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Effect of stem sizing and position on short-term complications with canine press fit cementless total hip arthroplasty


Townsend, Sarah; Kim, Stanley E; Pozzi, Antonio (2017). Effect of stem sizing and position on short-term complications with canine press fit cementless total hip arthroplasty. Veterinary Surgery, 46(6):803-811.

Abstract

OBJECTIVE: To determine the influence of stem sizing and positioning with early subsidence and stem complications with cementless (BFX) total hip arthroplasty (THA).
STUDY DESIGN: Retrospective case series.
ANIMALS: Fifty-five dogs; 58 THAs.
METHODS: Eighty cobalt-chromium BFX THAs were reviewed, 58 met inclusion criteria. Implant size, positioning, and major complications within 12 months of surgery were recorded. Femoral canal flare (FCF), canal fill, stem angle, and subsidence at 3 months were measured from postoperative radiographs. Appropriateness of final stem size was assessed with digital templates. Odds ratios for associations were calculated.
RESULTS: Mean ± SD coronal canal fill (Fillcor ) was 75% ± 6, FCF was 2.0 ± 0.3, and subsidence was 1.7 mm ± 2.6. Stem angulation ranged from 7° varus to 6° valgus, and 7° cranial to 3° caudal. Appropriately sized stems (n = 45) had a mean Fillcor of 78%. Major stem complications occurred in 12% of THAs. Femora with subsidence > 3 mm were 45.3 times more likely to develop postoperative stem complications (P = .02). Stems with varus angulation ≥ 5° were 12.5 times more likely to sustain intraoperative fissures (P = .03). Stems considered undersized based on postoperative digital templating were 5.6 times more likely to develop stem complications (P = .04) and 5.7 times more likely to subside > 3 mm (P = .03).
CONCLUSION: Varus stem angulation should be avoided to prevent fissures. Canal fill is a poor indicator of optimal stem size and the current recommendation of >85% is unnecessarily high. Postoperative templating may be useful for assessing appropriateness of stem size.

Abstract

OBJECTIVE: To determine the influence of stem sizing and positioning with early subsidence and stem complications with cementless (BFX) total hip arthroplasty (THA).
STUDY DESIGN: Retrospective case series.
ANIMALS: Fifty-five dogs; 58 THAs.
METHODS: Eighty cobalt-chromium BFX THAs were reviewed, 58 met inclusion criteria. Implant size, positioning, and major complications within 12 months of surgery were recorded. Femoral canal flare (FCF), canal fill, stem angle, and subsidence at 3 months were measured from postoperative radiographs. Appropriateness of final stem size was assessed with digital templates. Odds ratios for associations were calculated.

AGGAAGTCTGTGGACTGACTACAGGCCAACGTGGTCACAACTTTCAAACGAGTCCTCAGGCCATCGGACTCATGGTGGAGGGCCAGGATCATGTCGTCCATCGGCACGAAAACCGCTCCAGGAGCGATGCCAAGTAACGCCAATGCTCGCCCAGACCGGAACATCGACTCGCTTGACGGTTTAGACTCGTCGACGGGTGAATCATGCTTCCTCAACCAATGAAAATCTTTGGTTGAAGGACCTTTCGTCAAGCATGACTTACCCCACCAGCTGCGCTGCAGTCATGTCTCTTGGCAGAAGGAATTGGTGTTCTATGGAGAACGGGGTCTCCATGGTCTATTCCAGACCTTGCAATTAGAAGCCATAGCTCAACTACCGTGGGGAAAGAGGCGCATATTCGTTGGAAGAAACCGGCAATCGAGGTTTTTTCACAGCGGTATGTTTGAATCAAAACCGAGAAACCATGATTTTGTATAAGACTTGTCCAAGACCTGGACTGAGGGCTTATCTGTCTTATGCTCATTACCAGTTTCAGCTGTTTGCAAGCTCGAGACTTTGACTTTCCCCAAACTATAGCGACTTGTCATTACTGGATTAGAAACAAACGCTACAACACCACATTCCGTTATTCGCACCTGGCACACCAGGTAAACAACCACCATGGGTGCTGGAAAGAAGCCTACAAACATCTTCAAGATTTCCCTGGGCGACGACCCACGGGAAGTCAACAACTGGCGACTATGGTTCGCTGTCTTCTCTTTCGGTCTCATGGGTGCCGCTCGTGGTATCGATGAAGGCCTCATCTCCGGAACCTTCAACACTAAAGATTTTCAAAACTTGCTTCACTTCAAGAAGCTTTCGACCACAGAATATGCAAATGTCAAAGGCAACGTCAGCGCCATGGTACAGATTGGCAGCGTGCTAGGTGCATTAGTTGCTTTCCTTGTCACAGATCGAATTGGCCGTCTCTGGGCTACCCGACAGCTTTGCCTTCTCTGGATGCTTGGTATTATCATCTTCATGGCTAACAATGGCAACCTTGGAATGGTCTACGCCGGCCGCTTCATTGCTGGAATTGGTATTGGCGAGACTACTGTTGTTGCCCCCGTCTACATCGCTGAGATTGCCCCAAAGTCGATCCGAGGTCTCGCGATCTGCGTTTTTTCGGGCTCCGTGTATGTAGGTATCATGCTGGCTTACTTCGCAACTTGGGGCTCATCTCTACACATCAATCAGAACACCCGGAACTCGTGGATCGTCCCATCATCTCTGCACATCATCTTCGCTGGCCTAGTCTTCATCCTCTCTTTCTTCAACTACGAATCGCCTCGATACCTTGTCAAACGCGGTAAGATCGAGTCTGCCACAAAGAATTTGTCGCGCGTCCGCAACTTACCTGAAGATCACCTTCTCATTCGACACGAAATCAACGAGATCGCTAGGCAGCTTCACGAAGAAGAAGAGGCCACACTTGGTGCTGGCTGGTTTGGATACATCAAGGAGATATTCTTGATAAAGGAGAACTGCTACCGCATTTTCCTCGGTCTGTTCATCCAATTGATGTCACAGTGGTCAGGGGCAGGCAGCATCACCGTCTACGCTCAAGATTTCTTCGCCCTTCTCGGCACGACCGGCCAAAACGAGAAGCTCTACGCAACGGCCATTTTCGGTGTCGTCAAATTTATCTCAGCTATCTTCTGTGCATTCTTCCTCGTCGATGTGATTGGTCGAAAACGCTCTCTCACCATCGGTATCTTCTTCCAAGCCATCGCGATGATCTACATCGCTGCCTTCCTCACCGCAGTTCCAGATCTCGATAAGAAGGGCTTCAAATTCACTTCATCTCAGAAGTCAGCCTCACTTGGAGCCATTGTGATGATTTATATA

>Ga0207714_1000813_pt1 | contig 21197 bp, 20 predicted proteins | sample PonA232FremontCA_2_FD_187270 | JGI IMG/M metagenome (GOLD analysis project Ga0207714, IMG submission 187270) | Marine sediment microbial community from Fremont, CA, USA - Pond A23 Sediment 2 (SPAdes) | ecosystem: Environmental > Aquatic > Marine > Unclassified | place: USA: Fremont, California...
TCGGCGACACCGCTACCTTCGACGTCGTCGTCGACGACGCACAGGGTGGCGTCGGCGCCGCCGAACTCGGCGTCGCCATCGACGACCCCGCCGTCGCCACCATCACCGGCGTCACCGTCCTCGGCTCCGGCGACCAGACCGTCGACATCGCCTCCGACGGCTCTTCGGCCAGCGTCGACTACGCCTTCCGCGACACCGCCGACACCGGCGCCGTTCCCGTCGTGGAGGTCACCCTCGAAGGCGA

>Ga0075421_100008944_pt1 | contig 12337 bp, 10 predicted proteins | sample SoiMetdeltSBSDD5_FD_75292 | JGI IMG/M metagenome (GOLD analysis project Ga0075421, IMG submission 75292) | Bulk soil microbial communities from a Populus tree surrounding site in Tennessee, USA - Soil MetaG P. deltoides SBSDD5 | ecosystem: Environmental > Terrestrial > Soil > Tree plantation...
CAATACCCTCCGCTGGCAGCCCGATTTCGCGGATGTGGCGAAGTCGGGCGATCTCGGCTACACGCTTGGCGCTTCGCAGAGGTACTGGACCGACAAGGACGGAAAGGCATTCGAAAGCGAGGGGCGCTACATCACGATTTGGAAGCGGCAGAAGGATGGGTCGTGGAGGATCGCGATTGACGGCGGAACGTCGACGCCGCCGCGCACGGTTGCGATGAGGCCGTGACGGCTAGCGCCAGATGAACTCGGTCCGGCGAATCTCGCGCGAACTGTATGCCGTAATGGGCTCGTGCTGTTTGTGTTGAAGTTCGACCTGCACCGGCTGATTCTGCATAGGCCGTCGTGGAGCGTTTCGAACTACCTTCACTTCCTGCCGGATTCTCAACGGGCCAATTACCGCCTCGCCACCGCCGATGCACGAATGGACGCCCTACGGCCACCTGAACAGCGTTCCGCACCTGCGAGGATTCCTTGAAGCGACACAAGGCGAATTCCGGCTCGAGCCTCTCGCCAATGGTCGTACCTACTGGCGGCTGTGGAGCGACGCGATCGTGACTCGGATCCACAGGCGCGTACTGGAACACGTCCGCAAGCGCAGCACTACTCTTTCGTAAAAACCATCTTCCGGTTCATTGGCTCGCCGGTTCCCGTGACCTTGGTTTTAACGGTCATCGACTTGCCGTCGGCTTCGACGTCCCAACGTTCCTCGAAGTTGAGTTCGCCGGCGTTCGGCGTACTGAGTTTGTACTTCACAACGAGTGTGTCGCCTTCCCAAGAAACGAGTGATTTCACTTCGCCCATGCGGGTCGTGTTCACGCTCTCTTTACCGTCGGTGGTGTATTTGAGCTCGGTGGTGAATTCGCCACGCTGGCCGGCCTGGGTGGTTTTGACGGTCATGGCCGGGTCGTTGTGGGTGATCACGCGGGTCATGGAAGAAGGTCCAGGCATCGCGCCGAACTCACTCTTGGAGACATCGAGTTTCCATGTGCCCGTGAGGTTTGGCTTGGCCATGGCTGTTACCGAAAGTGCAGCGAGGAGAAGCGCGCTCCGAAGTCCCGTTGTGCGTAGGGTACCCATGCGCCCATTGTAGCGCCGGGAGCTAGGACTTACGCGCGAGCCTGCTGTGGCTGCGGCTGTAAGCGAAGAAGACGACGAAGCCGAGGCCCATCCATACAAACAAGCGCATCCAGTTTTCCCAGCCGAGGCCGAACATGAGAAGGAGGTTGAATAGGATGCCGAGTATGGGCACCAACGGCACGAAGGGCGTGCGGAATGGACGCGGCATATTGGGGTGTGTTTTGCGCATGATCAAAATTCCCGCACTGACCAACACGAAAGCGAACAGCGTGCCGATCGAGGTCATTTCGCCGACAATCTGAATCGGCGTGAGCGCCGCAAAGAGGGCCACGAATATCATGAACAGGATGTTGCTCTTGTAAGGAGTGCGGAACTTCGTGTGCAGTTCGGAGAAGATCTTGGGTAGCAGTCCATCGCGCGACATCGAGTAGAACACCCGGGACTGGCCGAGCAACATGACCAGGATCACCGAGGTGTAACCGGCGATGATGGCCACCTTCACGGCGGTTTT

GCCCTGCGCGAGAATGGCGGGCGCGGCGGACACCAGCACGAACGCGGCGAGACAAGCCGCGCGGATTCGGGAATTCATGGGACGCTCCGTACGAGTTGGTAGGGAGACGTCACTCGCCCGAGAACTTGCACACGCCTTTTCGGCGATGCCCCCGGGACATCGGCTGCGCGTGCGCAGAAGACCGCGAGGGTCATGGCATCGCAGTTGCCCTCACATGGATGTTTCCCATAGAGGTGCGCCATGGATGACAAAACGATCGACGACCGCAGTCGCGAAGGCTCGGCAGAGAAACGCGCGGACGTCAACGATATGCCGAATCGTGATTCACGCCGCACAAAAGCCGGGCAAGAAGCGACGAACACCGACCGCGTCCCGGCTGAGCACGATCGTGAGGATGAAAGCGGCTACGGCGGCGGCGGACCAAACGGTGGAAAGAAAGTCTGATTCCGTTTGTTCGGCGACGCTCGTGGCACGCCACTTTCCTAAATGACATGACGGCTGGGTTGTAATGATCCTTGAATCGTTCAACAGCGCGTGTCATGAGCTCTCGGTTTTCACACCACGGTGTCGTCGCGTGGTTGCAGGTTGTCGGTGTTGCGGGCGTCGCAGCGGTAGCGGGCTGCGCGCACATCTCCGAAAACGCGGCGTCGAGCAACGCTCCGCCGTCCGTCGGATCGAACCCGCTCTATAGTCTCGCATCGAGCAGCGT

RESULTS: Mean ± SD coronal canal fill (Fillcor ) was 75% ± 6, FCF was 2.0 ± 0.3, and subsidence was 1.7 mm ± 2.6. Stem angulation ranged from 7° varus to 6° valgus, and 7° cranial to 3° caudal. Appropriately sized stems (n = 45) had a mean Fillcor of 78%. Major stem complications occurred in 12% of THAs. Femora with subsidence > 3 mm were 45.3 times more likely to develop postoperative stem complications (P = .02). Stems with varus angulation ≥ 5° were 12.5 times more likely to sustain intraoperative fissures (P = .03). Stems considered undersized based on postoperative digital templating were 5.6 times more likely to develop stem complications (P = .04) and 5.7 times more likely to subside > 3 mm (P = .03).
CONCLUSION: Varus stem angulation should be avoided to prevent fissures. Canal fill is a poor indicator of optimal stem size and the current recommendation of >85% is unnecessarily high. Postoperative templating may be useful for assessing appropriateness of stem size.

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Additional indexing

Item Type:Journal Article, refereed, original work
Communities & Collections:05 Vetsuisse Faculty > Veterinary Clinic > Department of Small Animals
Dewey Decimal Classification:570 Life sciences; biology
630 Agriculture
Language:English
Date:29 April 2017
Deposited On:26 Jan 2018 10:01
Last Modified:29 Apr 2018 00:00
Publisher:Wiley-Blackwell Publishing, Inc.
ISSN:0161-3499
Additional Information:This is the peer reviewed version of the following article: Townsend S, Kim SE, Pozzi A. Effect of stem sizing and position on short-term complications with canine press fit cementless total hip arthroplasty. Veterinary Surgery. 2017;46:803-811, which has been published in final form at https://doi.org/10.1111/vsu.12666. This article may be used for non-commercial purposes in accordance with Wiley Terms and Conditions for Self-Archiving (http://olabout.wiley.com/WileyCDA/Section/id-820227.html#terms)
OA Status:Green
Publisher DOI:https://doi.org/10.1111/vsu.12666
PubMed ID:28460422

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